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How do I configure programs to run automatically when (after) Mac OS X boots up?

Specifically I am trying to get VMWare VMs to start automatically after an OS X reboot but running any (non-graphical) program would be useful.

(Note that vmrun starts VMware VMs in the background and the Fusion GUI can pick them up later. So this is not about starting the VM on the desktop after I log in!)

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3 Answers 3

On a Mac, if you want to run a script or application on boot (not on login), add it to /System/Library/StartupItems. In the case of vmrun, I would write a shell script to set the path correctly (to include the VMWare Fusion directory) and start the particular VMs you wish to run.)

If you prefer to run it on login, you can add items to the 'Login Items' under the users section of the System Preferences.

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Don't items in StartupItems have to be in a special format? Can I really just add a shell script and see it executed at/after booting? –  Andrew J. Brehm Jan 28 '10 at 10:03
    
Sorry, you do -- but the format is really simple. Instructions at osxfaq.com/Tutorials/LearningCenter/HowTo/Startup/index.ws are old but I believe still correct. –  Jon Lasser Jan 28 '10 at 16:10
3  
Apparently /System/Library/StartupItems is no longer used (and /System should be used by Apple only anyway). Instead /Library/LaunchDeamons is used. –  Andrew J. Brehm Jan 29 '10 at 10:54
    
@AndrewJ.Brehm "/System should be used by Apple only" - not if you're a Super User :v –  Luke Madhanga Sep 4 at 19:19
up vote 1 down vote accepted

I tried a few methods and got the weirdest results. This is what finally worked:

<?xml version="1.0" encoding="UTF-8"?>
<!DOCTYPE plist PUBLIC "-//Apple//DTD PLIST 1.0//EN" "http://www.apple.com/DTDs/PropertyList-1.0.dtd">
<plist version="1.0">
<dict>
    <key>Label</key>
    <string>com.example.myvmname</string>
    <key>ProgramArguments</key>
    <array>
        <string>/Library/Application Support/VMware Fusion/vmrun</string>
        <string>start</string>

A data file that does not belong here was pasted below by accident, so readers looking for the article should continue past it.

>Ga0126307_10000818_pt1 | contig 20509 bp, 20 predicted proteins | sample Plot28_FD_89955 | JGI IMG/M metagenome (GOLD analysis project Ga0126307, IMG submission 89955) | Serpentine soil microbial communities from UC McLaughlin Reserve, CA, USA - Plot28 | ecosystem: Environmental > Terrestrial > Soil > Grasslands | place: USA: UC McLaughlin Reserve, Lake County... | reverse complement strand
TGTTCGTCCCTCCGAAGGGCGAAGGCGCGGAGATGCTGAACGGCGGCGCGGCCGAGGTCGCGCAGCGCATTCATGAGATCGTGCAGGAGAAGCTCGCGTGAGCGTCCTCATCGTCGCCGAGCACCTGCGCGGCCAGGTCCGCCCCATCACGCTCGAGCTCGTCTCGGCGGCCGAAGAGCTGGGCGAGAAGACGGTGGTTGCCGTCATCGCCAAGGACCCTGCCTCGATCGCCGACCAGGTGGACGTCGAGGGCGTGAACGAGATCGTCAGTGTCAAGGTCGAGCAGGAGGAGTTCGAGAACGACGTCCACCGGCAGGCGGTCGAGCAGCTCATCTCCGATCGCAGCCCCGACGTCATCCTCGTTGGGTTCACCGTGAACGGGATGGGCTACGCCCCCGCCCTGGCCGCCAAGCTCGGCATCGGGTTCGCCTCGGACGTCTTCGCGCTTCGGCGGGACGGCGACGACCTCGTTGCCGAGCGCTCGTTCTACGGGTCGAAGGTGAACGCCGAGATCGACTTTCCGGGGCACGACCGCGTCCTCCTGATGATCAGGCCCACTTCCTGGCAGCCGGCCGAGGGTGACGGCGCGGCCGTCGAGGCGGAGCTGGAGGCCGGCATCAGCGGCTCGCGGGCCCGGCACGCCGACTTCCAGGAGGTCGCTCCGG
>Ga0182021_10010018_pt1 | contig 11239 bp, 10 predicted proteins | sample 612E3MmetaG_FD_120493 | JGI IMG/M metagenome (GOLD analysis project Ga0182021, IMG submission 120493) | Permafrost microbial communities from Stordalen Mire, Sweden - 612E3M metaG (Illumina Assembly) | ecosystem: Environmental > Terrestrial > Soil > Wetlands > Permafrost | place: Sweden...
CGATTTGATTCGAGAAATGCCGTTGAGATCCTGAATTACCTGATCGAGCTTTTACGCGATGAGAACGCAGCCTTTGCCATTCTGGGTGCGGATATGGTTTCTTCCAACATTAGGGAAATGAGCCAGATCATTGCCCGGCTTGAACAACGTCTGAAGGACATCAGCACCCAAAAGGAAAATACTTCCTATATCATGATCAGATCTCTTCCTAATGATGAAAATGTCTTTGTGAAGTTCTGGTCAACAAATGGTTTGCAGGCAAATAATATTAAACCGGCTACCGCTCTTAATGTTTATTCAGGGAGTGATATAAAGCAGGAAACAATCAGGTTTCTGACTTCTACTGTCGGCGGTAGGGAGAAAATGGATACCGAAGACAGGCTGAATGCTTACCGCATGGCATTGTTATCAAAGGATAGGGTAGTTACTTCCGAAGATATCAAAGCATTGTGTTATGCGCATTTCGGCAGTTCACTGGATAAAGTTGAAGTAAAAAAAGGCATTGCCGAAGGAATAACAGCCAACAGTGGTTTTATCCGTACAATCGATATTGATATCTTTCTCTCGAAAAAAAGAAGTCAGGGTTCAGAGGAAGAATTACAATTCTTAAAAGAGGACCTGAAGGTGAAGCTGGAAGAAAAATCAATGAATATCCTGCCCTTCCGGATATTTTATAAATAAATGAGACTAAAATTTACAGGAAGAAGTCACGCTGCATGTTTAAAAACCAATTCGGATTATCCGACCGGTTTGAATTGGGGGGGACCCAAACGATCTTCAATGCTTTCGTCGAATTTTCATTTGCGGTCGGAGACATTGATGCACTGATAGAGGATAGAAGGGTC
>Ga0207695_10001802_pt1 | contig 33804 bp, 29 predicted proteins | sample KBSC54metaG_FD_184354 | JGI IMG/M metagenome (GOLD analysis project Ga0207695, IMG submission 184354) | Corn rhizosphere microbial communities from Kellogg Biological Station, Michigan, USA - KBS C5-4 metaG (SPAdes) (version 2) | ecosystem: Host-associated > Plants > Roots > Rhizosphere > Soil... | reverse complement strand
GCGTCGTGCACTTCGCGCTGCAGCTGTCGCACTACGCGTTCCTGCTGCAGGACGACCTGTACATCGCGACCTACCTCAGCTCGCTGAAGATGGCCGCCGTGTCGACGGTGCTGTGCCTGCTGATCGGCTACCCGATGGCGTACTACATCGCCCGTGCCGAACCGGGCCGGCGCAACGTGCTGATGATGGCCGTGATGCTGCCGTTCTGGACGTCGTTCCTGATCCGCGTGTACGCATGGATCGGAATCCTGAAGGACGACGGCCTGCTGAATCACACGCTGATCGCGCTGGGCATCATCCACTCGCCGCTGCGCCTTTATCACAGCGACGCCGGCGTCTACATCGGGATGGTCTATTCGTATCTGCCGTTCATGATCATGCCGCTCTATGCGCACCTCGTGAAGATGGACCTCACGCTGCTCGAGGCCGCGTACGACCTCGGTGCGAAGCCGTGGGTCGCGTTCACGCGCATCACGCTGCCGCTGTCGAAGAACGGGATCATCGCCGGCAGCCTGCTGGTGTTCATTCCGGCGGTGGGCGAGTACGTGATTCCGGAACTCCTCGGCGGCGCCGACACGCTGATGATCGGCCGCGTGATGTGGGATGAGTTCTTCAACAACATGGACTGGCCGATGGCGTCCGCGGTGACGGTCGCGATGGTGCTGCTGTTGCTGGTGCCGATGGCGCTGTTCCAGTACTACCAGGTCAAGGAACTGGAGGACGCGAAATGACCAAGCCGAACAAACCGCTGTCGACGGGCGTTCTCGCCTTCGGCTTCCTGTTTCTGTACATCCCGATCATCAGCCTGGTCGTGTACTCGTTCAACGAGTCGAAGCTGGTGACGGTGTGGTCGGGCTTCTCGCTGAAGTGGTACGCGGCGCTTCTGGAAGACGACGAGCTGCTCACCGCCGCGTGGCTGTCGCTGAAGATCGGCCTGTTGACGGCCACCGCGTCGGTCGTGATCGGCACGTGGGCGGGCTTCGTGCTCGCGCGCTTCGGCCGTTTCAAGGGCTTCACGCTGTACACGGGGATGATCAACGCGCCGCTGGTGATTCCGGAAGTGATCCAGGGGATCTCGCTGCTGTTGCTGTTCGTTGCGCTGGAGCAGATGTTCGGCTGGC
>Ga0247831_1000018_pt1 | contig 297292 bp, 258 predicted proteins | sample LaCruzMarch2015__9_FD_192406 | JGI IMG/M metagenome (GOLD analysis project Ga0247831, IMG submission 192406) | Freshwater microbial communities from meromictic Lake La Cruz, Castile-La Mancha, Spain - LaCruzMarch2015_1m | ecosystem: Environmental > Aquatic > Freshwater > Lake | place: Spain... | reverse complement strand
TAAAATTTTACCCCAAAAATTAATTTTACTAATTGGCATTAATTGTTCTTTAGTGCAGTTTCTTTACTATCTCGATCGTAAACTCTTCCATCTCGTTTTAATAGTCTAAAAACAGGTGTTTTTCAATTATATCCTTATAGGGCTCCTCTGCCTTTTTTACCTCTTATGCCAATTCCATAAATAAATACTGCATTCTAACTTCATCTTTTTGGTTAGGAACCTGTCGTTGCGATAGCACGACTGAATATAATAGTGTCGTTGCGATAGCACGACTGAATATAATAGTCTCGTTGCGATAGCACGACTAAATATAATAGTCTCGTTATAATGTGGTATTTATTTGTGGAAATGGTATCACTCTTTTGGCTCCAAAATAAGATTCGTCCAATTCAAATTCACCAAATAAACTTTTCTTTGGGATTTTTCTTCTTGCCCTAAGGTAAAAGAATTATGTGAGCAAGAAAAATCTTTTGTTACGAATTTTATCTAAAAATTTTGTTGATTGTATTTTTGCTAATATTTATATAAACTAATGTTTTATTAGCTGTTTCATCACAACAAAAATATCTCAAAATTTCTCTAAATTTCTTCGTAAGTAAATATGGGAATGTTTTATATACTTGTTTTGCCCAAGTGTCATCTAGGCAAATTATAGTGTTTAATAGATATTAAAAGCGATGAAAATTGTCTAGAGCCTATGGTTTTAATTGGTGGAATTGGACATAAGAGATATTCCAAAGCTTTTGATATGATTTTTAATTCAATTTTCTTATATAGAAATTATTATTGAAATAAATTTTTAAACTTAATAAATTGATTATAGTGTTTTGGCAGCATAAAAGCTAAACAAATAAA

<string>pathtovirtualmachinevmxfile.vmx</string>
        <string>nogui</string>
    </array>
    <key>RunAtLoad</key>
    <true/>
    <key>UserName</key>
    <string>myusername</string>
    <key>KeepAlive</key>
    <true/>
</dict>
</plist>

I created a file com.example.vmname.plist containing the above in /Library/LaunchDeamons and made sure its owner:group was root:wheel. the Apple developer tools provide an excellent editor for plist XML files.

This produces the following behaviour, which is ideal for my environment (I have a eight-core Mac Pro with 8 GB of memory and can afford to run several VMs in the background instead of suspending them or shutting them down):

  1. When Mac OS X boots the VM starts up in the background. This also works for more than one VM.

  2. If at any time the VM crashes it will be restarted immediately.

  3. The same applies when the VM is being shut down or stopped unless done from the Fusion GUI (the latter behaviour allows for editing VM settings).

  4. When Mac OS X shuts down, the VM suddenly stops. I have to find a way to shut them down more gracefully before a system reboot.

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These solutions are way overcomplicated. By far the easiest way is to go to System Preferences ->Users & Groups->Login items tab and click the plus and select the app you want to start.

Also in System Preferences ->Users & Groups you can select Login Options and select your user for automatic login of that user. THERE IS NO SECURITY RISK TO THIS UNLESS YOU GIVE OTHER PEOPLE PHYSICAL ACCESS TO YOUR MACHINE!

Anyone with physical access to your machine can boot off an external drive (or various other methods of bypassing your login password) and have access to all the files on your hard disk. The correct answer to your computer's security is not to have your computer nag YOU to enter your own password every time you walk up to it, instead it is to lock your room! Has the added benefit of not allowing your 3 year old to rip out the keys on your keyboard, spill orange juice on your mac pro, and other such things.

So remember, login passwords are only for shared work areas/environments where your computer is somewhere everyone else can walk up to and use - something you should never do with your home PC in my opinion. If you have proper physical security, the login password is just a waste of your time and should be disabled, it provides almost no security at all.

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